What Your Facebook Page Reveals About the Issues You Care About: Cool Maps Have the Answers

Does it feel like your social media feeds are dominated by one political issue or another?

Your location in the real world might have a lot to do with what you’re seeing online.

Ahead of Tuesday’s midterm elections, the Wall Street Journal released a cartographical treasure trove: the political posts of 20 million Facebook users, mapped and sorted.

Discussions about jobs and the economy dominate in Wisconsin…

…while talking about such issues as income inequality, the minimum wage and poverty was common throughout the Northeast and Midwest.

Talking about energy and the environment is huge in some places — New York, for instance, where subterranean shale reserves make hydraulic fracturing a potentially lucrative option but where politicians have largely kept fracking out of the state — but in other places one might expect to find energy talk, social media is quiet on the issue.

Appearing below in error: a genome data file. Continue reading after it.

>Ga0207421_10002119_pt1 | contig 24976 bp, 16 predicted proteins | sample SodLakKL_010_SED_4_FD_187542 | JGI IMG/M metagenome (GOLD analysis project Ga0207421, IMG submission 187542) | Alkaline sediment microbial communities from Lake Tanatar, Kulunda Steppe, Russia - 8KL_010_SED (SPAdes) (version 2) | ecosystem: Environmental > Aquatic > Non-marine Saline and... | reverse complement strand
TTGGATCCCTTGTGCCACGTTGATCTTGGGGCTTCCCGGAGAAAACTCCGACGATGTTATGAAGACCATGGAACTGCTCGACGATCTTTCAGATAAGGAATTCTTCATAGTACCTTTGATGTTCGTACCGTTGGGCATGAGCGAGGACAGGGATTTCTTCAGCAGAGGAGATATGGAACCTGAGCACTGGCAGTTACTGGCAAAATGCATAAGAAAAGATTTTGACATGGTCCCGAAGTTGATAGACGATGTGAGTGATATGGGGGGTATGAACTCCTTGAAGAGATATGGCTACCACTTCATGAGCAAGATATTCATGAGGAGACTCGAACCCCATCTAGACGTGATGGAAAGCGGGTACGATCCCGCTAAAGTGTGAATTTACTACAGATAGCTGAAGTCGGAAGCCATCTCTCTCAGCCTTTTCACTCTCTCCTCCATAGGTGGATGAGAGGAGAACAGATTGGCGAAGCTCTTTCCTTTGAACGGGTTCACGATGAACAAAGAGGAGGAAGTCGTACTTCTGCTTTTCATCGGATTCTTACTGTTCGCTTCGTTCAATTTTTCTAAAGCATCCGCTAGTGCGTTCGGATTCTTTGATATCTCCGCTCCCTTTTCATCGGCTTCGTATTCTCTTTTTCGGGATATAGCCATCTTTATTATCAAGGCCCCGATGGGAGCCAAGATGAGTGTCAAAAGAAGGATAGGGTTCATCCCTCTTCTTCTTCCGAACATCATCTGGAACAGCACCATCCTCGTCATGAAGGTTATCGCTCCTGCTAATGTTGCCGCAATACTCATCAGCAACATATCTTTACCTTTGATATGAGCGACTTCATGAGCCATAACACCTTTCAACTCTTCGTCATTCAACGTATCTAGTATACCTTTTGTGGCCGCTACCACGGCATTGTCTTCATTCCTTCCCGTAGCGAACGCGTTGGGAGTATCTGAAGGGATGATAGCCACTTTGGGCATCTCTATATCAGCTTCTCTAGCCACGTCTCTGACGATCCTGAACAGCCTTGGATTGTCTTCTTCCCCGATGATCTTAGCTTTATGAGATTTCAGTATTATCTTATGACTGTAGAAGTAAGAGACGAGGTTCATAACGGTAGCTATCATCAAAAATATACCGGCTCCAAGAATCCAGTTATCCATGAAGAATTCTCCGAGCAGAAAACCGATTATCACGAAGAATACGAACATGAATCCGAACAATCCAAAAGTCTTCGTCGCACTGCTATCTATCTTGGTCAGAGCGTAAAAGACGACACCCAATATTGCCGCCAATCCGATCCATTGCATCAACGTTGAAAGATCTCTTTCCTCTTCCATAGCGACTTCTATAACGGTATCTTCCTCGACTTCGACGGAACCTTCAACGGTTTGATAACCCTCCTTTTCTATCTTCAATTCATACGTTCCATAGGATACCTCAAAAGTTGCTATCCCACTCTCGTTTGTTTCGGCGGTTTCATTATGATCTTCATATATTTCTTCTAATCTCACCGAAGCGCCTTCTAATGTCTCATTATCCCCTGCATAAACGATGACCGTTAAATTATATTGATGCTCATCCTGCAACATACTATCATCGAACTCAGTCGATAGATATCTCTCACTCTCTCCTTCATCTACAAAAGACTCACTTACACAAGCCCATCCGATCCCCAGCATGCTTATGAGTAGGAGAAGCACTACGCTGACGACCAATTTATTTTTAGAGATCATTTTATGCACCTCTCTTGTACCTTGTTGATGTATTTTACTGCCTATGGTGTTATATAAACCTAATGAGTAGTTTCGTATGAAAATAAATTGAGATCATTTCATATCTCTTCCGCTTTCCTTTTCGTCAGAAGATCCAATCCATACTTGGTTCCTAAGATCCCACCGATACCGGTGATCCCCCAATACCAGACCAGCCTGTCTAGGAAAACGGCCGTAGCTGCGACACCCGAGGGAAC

Just look at Texas, a longstanding hub of American oil production where it seems virtually no one is talking about energy.

Talk about so-called women’s issues, such as birth control and how much money women earn relative to men, was more subdued.

While energy and the environment, the economy or minimum wage issues could take up roughly 15 percent of some regions’ political social media discussions, women’s issues hovered between 1 and 3 percent across the country, though the talk was spread fairly widely throughout the nation.

A major talking point throughout the South: immigration.

Discussions of immigration dominated Arizona, Texas, Mississippi and even parts of southern California — though as the Journal noted, the places where immigration talk was strongest happened to be places that weren’t hotly contested politically, meaning that voters are likely in one camp or another on the issue and politicians aren’t looking to change their minds.

On the issue of healthcare, Republicans are taking the lead, bringing up the issue 10 times as often as Democrats, the Journal reported.

The impact of the discussion can be seen nationwide.

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